A new study by Columbia University suggests that 10,000 smaller black holes surround the supermassive black hole at the core of the Milky Way.
According to a report by Science Daily, researchers discovered a dozen black holes surrounding the SMBH in the middle of the Milky Way, Sagittarius A. This supports predictions that smaller black holes surround a much larger black hole.
Chuck Hailey, the study's lead author and a co-director of the university's astrophysics lab, explains that studying the distribution makes it possible to learn the interaction between bigger black holes and the smaller black holes.
As Hailey explains, the most accessible place to prove this theory is by studying the closest supermassive black hole to Earth, Sagittarius A.
"There are only about five dozen known black holes in the entire galaxy -- 100,000 light years wide -- and there are supposed to be 10,000 to 20,000 of these things in a region just six light years wide that no one has been able to find. There hasn't been much credible evidence."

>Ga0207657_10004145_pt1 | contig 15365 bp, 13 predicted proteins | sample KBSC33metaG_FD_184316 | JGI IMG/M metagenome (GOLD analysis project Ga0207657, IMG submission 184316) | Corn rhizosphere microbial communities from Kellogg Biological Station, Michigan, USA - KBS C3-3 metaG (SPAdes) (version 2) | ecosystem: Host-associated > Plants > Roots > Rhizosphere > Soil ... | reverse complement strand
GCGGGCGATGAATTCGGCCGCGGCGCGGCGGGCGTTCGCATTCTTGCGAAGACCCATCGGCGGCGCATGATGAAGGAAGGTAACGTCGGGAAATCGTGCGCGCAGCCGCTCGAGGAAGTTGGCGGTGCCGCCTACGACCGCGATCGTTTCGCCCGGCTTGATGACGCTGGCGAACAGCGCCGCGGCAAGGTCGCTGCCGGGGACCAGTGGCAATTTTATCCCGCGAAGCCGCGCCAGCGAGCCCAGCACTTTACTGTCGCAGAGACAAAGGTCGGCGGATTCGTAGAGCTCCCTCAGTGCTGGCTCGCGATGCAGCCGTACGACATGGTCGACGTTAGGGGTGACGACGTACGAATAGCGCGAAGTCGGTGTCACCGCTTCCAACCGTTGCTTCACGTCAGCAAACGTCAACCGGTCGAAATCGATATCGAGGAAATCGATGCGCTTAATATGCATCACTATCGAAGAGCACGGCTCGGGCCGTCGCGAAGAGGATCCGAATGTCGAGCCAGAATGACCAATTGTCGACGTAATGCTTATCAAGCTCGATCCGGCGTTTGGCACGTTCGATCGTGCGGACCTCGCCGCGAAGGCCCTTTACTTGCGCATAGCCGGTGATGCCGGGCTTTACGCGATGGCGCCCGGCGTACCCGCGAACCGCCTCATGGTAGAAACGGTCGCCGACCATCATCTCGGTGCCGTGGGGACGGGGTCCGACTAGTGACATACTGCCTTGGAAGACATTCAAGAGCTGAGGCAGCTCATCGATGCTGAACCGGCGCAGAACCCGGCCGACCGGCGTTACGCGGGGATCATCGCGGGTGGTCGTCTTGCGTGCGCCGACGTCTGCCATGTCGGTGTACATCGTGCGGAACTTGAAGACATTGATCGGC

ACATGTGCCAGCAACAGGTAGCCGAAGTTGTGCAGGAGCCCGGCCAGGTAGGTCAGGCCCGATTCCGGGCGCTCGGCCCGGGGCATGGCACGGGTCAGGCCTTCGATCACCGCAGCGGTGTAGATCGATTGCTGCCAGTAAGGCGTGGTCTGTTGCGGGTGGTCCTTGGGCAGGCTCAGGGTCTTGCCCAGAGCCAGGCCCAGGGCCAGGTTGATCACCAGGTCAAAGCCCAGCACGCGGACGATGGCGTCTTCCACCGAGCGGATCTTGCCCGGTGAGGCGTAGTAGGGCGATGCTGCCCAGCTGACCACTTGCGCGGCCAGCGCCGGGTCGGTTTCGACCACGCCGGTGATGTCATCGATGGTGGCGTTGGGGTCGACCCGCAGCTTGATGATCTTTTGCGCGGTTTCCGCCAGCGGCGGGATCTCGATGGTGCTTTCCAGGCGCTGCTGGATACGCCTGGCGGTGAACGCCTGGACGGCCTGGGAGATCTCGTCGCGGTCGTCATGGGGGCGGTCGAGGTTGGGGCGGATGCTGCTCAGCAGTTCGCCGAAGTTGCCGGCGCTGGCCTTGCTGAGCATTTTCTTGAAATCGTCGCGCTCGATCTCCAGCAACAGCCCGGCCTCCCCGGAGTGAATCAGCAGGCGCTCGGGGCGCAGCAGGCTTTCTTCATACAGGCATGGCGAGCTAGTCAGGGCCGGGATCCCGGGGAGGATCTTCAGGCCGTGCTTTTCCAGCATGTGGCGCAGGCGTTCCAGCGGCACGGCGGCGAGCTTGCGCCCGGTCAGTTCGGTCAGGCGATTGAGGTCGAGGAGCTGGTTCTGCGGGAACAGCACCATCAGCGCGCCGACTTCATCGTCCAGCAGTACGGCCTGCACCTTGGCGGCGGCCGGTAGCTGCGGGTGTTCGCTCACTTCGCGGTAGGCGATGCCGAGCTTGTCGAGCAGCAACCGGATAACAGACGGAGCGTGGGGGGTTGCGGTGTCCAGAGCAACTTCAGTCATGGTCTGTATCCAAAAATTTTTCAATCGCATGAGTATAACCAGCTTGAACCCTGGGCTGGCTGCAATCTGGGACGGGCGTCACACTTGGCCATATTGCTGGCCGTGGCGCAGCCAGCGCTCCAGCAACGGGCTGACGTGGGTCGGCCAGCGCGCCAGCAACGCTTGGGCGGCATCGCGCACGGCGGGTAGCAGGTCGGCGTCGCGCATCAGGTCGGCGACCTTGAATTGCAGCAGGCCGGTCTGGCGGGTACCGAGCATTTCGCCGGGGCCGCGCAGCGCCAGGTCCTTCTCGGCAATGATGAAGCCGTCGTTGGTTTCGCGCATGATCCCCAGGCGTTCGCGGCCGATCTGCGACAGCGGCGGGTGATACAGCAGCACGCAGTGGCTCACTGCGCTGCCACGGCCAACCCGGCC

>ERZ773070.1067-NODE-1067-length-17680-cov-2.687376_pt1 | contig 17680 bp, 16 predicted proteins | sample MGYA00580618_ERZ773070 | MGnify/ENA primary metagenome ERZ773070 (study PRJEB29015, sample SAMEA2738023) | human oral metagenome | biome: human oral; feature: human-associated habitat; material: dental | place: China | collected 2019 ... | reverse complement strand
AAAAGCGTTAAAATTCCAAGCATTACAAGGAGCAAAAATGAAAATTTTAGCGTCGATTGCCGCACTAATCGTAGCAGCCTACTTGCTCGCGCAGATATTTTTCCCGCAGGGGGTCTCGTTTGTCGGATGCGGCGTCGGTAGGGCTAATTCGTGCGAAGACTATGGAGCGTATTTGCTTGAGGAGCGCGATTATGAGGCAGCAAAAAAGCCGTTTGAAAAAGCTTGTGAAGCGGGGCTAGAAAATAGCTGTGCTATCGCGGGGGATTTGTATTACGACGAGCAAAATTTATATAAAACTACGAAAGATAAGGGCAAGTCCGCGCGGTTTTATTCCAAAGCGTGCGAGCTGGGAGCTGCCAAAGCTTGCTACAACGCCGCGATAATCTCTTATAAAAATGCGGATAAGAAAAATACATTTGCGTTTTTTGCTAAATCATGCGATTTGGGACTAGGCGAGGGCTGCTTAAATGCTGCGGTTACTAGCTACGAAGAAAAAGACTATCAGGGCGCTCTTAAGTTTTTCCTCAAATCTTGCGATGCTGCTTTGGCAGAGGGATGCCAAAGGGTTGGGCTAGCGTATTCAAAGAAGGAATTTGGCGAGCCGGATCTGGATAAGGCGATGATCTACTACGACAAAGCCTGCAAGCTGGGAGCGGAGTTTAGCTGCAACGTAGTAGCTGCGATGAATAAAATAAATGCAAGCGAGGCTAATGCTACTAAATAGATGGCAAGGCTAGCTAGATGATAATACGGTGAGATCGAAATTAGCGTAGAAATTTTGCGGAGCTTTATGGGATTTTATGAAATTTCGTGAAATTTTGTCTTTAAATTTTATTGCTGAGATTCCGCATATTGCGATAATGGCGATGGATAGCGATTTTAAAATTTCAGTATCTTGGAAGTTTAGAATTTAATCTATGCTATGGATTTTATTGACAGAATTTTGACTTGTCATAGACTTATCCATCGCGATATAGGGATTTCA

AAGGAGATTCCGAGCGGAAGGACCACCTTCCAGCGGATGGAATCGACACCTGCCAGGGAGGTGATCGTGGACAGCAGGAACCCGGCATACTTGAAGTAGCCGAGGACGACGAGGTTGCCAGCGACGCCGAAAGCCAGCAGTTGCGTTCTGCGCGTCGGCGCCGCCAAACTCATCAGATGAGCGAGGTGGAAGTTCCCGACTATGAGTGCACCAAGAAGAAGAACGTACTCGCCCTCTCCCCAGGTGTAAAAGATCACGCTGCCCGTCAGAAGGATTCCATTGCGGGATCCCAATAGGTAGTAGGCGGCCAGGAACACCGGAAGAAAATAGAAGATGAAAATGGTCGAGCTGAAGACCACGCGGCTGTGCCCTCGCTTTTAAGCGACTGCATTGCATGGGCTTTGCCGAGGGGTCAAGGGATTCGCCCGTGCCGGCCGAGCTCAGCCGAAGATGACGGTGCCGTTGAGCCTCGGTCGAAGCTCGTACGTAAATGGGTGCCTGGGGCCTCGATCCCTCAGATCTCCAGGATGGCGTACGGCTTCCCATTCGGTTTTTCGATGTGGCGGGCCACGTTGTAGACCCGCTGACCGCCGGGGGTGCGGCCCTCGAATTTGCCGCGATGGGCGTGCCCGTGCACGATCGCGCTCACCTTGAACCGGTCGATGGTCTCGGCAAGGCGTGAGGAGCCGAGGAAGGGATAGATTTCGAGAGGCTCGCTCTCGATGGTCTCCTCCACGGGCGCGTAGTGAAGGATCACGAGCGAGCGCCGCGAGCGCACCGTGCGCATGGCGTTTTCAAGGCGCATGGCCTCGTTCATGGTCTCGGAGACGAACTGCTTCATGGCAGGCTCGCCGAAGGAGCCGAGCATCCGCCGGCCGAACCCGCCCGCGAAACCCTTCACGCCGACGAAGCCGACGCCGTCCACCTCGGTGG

These emissions indicate the mating between a low mass star and a black hole, hence proving a more viable way of knowing what lies in the Galactic Center.
"Isolated, unmated black holes are just black -- they don't do anything. So looking for isolated black holes is not a smart way to find them either. But when black holes mate with a low mass star, the marriage emits X-ray bursts that are weaker, but consistent and detectable. If we could find black holes that are coupled with low mass stars and we know what fraction of black holes will mate with low mass stars, we could scientifically infer the population of isolated black holes out there."